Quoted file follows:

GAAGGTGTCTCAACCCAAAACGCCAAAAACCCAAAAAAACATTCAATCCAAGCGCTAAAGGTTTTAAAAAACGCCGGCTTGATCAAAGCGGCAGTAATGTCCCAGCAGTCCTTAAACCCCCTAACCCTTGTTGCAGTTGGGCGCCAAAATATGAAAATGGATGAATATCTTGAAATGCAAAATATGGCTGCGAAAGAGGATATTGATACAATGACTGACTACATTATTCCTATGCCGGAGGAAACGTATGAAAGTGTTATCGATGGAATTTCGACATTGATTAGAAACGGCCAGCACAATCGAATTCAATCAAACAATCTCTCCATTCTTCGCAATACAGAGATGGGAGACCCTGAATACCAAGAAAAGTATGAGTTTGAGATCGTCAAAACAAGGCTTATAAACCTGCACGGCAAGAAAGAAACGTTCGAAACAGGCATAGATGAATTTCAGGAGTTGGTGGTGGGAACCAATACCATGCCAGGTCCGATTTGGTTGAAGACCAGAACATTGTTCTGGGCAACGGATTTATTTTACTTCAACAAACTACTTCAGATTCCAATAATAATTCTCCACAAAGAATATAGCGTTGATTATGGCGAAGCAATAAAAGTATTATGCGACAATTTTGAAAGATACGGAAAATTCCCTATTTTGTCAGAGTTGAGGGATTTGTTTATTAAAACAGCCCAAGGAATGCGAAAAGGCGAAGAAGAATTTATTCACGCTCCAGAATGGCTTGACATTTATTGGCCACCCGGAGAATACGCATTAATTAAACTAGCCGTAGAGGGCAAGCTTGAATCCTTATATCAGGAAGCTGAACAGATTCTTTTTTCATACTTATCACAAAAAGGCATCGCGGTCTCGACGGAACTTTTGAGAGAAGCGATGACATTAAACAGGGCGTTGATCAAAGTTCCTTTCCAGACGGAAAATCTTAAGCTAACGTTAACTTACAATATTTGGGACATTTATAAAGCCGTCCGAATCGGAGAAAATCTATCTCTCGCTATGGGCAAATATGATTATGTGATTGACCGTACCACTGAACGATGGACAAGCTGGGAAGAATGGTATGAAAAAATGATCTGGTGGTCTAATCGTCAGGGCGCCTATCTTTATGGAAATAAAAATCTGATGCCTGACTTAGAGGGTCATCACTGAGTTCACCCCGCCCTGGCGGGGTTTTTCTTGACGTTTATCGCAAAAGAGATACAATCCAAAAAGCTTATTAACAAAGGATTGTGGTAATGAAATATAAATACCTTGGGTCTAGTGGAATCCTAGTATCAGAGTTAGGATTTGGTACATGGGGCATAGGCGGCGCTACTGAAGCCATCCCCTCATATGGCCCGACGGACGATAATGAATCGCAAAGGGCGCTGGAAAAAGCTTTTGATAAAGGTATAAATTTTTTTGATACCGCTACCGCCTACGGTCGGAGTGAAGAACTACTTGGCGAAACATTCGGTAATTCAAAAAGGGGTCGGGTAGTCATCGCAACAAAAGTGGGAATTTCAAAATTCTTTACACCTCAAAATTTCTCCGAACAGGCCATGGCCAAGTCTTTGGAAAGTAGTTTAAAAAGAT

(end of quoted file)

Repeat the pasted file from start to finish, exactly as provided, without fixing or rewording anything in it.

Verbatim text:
GAAGGTGTCTCAACCCAAAACGCCAAAAACCCAAAAAAACATTCAATCCAAGCGCTAAAGGTTTTAAAAAACGCCGGCTTGATCAAAGCGGCAGTAATGTCCCAGCAGTCCTTAAACCCCCTAACCCTTGTTGCAGTTGGGCGCCAAAATATGAAAATGGATGAATATCTTGAAATGCAAAATATGGCTGCGAAAGAGGATATTGATACAATGACTGACTACATTATTCCTATGCCGGAGGAAACGTATGAAAGTGTTATCGATGGAATTTCGACATTGATTAGAAACGGCCAGCACAATCGAATTCAATCAAACAATCTCTCCATTCTTCGCAATACAGAGATGGGAGACCCTGAATACCAAGAAAAGTATGAGTTTGAGATCGTCAAAACAAGGCTTATAAACCTGCACGGCAAGAAAGAAACGTTCGAAACAGGCATAGATGAATTTCAGGAGTTGGTGGTGGGAACCAATACCATGCCAGGTCCGATTTGGTTGAAGACCAGAACATTGTTCTGGGCAACGGATTTATTTTACTTCAACAAACTACTTCAGATTCCAATAATAATTCTCCACAAAGAATATAGCGTTGATTATGGCGAAGCAATAAAAGTATTATGCGACAATTTTGAAAGATACGGAAAATTCCCTATTTTGTCAGAGTTGAGGGATTTGTTTATTAAAACAGCCCAAGGAATGCGAAAAGGCGAAGAAGAATTTATTCACGCTCCAGAATGGCTTGACATTTATTGGCCACCCGGAGAATACGCATTAATTAAACTAGCCGTAGAGGGCAAGCTTGAATCCTTATATCAGGAAGCTGAACAGATTCTTTTTTCATACTTATCACAAAAAGGCATCGCGGTCTCGACGGAACTTTTGAGAGAAGCGATGACATTAAACAGGGCGTTGATCAAAGTTCCTTTCCAGACGGAAAATCTTAAGCTAACGTTAACTTACAATATTTGGGACATTTATAAAGCCGTCCGAATCGGAGAAAATCTATCTCTCGCTATGGGCAAATATGATTATGTGATTGACCGTACCACTGAACGATGGACAAGCTGGGAAGAATGGTATGAAAAAATGATCTGGTGGTCTAATCGTCAGGGCGCCTATCTTTATGGAAATAAAAATCTGATGCCTGACTTAGAGGGTCATCACTGAGTTCACCCCGCCCTGGCGGGGTTTTTCTTGACGTTTATCGCAAAAGAGATACAATCCAAAAAGCTTATTAACAAAGGATTGTGGTAATGAAATATAAATACCTTGGGTCTAGTGGAATCCTAGTATCAGAGTTAGGATTTGGTACATGGGGCATAGGCGGCGCTACTGAAGCCATCCCCTCATATGGCCCGACGGACGATAATGAATCGCAAAGGGCGCTGGAAAAAGCTTTTGATAAAGGTATAAATTTTTTTGATACCGCTACCGCCTACGGTCGGAGTGAAGAACTACTTGGCGAAACATTCGGTAATTCAAAAAGGGGTCGGGTAGTCATCGCAACAAAAGTGGGAATTTCAAAATTCTTTACACCTCAAAATTTCTCCGAACAGGCCATGGCCAAGTCTTTGGAAAGTAGTTTAAAAAGAT